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The Red Bull

 When Sira Thomas Skuleson was vicar on Grenjadarstad, he kept two servants, one named Bjarne and the other Martin. These two servants had a common bedroom, which was separate at the front of the yard. Bjarne had been married before but was separated from his wife, and now that he had fallen in love with a girl in the neighborhood he wanted above all else to get rid of his ex-wife. He resorted to the expedient of persuading a wise man in the north country to teach him how to create a ghost, which he intended to send upon his wife's neck in order to finish her off.


Bjarne now began to awaken the returnee [8] and licked the dead man's drool from his face, as required by the law; but scarcely was he finished when the specter attacked him; and the end of their struggle was that the returnee overpowered Bjarne, so that he narrowly escaped alive. But this returnee was of so much less use to Bjarne than he had expected, that after this time he even fell upon Bjarne, both awake and asleep, so that he almost lost his senses and wits. Neither Bjarne nor Martin now had much peace to sleep at night;[188] for the ghost kept on banging on the chamber, keeping it awake till Bjarne went downstairs, and then he stayed outside for a longer or shorter time during the night. But nothing was known about what was going on between them outside, except what Bjarne himself told when he came back to Martin.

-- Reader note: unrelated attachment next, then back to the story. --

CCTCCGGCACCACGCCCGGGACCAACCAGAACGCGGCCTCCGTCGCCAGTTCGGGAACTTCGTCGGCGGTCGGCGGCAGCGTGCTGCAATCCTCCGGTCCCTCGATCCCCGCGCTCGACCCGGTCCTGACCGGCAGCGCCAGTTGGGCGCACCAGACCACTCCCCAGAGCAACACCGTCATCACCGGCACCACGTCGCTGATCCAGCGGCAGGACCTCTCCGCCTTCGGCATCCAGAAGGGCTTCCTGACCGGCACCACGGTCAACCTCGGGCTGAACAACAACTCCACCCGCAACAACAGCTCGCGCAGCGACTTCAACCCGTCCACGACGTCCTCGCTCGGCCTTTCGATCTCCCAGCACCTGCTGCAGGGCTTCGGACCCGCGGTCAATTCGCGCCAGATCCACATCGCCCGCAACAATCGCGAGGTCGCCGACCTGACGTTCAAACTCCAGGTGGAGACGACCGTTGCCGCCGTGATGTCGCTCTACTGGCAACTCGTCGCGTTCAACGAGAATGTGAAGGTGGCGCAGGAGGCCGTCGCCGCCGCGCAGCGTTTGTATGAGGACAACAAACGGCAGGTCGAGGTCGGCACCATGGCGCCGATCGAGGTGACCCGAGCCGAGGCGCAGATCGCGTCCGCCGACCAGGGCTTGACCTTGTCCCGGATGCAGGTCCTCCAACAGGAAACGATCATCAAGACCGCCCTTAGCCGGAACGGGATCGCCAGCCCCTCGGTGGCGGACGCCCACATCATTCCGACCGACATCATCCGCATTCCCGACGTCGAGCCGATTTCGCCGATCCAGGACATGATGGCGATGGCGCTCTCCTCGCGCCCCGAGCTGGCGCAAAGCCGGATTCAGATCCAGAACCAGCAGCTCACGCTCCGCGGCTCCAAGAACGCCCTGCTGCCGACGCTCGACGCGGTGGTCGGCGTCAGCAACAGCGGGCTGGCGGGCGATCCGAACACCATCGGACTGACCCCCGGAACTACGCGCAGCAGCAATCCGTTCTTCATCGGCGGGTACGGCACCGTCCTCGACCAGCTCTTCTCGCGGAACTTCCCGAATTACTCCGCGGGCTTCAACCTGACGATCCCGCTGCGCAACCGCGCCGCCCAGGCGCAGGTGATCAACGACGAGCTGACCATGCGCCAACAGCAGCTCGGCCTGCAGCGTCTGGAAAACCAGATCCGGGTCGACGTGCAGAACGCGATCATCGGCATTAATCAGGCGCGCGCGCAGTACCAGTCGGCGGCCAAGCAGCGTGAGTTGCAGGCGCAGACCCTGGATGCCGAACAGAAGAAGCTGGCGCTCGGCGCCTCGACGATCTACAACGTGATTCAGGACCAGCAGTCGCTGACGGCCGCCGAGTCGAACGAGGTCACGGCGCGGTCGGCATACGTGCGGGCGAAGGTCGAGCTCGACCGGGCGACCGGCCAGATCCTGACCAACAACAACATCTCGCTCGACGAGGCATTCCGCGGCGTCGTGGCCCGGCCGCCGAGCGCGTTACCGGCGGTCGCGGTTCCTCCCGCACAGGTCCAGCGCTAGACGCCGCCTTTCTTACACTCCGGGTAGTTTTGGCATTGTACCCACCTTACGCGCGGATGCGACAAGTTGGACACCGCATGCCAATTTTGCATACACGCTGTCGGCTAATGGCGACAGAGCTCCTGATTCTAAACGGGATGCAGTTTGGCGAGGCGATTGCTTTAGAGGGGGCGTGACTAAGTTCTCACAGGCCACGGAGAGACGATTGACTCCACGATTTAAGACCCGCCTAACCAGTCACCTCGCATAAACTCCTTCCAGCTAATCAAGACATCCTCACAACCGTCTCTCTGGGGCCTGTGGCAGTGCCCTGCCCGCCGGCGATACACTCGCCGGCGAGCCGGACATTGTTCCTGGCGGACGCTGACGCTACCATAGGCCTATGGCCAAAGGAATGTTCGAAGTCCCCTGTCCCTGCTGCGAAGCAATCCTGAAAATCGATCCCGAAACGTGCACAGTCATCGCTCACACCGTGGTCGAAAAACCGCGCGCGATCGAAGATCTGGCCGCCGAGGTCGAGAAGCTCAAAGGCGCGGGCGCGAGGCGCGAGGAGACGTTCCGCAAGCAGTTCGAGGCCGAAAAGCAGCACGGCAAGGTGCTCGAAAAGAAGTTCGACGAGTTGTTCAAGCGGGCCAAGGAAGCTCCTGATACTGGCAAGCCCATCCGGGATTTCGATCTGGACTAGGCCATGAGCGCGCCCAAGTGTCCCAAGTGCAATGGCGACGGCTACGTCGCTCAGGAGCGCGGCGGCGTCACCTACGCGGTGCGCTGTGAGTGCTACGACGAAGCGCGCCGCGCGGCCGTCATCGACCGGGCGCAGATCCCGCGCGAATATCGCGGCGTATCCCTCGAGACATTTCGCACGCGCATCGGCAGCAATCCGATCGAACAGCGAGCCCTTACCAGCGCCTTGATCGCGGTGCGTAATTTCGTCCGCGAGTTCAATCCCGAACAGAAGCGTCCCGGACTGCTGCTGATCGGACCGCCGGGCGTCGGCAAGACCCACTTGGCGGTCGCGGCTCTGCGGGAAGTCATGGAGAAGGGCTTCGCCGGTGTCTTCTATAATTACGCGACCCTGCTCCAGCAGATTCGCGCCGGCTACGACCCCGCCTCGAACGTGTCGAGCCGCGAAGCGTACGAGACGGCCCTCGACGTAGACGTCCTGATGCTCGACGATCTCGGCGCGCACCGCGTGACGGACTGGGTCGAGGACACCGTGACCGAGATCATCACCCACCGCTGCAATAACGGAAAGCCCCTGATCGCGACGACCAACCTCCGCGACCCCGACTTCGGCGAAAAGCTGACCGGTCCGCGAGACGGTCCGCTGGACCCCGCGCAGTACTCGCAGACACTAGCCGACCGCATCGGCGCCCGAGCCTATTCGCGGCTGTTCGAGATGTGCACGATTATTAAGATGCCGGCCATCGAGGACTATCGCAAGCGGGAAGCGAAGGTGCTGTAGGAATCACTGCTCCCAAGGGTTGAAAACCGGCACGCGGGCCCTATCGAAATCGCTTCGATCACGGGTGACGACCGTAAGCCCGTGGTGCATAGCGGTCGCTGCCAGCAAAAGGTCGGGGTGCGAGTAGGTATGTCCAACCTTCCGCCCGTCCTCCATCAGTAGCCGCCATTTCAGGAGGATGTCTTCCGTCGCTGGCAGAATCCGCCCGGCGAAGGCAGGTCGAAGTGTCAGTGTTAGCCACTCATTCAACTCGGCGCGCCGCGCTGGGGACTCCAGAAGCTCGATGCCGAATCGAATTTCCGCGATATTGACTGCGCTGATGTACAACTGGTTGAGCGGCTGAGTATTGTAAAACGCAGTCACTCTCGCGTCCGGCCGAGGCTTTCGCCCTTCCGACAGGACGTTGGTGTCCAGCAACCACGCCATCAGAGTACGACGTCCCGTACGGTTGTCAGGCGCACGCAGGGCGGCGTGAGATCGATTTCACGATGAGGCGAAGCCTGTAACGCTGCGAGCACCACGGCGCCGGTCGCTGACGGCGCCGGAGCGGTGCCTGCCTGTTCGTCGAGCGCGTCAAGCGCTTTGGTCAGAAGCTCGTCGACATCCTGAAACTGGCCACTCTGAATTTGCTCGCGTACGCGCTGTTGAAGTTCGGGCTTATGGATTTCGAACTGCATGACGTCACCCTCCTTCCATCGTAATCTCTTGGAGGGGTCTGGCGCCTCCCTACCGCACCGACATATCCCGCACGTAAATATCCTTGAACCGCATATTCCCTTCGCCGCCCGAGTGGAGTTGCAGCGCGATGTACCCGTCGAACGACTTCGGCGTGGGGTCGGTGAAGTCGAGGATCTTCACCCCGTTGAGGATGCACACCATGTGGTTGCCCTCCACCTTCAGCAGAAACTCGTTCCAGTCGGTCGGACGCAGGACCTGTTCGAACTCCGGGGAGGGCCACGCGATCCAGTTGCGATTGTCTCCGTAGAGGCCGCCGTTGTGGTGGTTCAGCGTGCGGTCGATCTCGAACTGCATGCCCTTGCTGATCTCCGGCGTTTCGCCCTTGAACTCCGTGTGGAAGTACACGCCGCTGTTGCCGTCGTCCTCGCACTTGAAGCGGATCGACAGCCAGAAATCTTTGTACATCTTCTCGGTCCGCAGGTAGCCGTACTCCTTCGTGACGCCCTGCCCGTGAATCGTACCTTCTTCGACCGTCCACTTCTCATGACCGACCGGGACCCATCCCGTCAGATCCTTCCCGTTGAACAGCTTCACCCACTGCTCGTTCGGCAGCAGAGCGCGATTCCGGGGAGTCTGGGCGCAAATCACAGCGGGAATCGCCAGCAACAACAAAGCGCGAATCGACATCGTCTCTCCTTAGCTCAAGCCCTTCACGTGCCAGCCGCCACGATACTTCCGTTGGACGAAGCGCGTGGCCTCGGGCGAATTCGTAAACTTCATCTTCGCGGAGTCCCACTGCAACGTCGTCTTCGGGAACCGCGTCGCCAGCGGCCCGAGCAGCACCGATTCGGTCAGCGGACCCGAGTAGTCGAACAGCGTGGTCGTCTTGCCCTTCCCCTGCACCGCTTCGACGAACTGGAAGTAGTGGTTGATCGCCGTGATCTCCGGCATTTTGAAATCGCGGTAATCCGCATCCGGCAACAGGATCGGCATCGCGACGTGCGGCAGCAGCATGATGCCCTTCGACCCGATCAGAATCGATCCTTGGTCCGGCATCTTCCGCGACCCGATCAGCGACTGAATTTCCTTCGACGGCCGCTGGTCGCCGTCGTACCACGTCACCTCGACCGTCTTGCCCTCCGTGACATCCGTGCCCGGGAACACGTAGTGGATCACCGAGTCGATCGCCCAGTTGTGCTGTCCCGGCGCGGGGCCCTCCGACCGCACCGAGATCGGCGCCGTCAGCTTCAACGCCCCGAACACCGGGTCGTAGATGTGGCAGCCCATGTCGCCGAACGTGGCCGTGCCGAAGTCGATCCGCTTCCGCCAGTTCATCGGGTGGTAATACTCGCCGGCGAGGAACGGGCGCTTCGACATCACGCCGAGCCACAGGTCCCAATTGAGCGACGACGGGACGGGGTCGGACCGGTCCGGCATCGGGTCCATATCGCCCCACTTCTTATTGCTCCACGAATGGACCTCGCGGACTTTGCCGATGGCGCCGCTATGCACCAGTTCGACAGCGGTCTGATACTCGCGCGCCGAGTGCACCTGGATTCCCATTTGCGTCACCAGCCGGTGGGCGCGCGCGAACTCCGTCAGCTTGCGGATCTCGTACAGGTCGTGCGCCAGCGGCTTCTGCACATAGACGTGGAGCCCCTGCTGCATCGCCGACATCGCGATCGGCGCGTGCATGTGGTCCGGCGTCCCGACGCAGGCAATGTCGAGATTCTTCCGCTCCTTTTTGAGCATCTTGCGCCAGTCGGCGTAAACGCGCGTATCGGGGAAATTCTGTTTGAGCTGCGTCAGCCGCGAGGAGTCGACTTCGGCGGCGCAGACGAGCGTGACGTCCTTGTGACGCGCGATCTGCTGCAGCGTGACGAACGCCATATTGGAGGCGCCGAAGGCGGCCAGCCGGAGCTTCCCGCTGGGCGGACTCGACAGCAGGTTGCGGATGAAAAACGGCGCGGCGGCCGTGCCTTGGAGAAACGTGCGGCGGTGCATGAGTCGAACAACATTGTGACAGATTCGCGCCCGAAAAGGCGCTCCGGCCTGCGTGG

When this had gone on for a while and Bjarne had almost lost his mind over it, he turned to a wise man in his unhappy state and asked him for good advice on how to free himself from the persecutions of the returnee. The wise man gave him a note with a few characters in it and told him to go to church at Grenjadarstad one night, put on all his chasubles, and thus adorned to stand all night behind the barriers by the altar, not moving from the spot , which he also got to see and which also seemed to appeal to him; because they only wanted to lure him from the barriers, and then it would be over with him. Eventually, he said, an immensely large red bull would come, wagging its tongue between it and the altar, but then it would be his life if he wasn't clever enough to put the note on the bull's tongue; if he were successful, he would no longer have any reason to fear the visitation of the ghost.


[189]


After receiving this advice, Bjarne went to church one night and behaved as instructed. Then crowd after crowd came up to him and surrounded the barriers; but he knew only a few of them. They addressed him in various ways, begging him for better or for worse to leave the altar and come out to them. One of those Bjarne said he knew was Sira Hallgrim Scheving, Dr. Scheving's grandfather, and he was tugging at Bjarne to get him out of the bars. But one group after the other disappeared, since they could in no way succeed in getting Bjarne away from the altar.


Then at last the red bull came towards Bjarne; he stuck his tongue out over the barriers and tried to wave it between Bjarne and the altar as if to hurl him out of there. But Bjarne managed to put the note on his tongue. Then the bull disappeared, and from that moment Bjarne saw nothing more in the church, just as he no longer noticed the afflictions of the returnee.


Footnotes:

[8th]Ghost of a dead person haunting.


[190]


The keg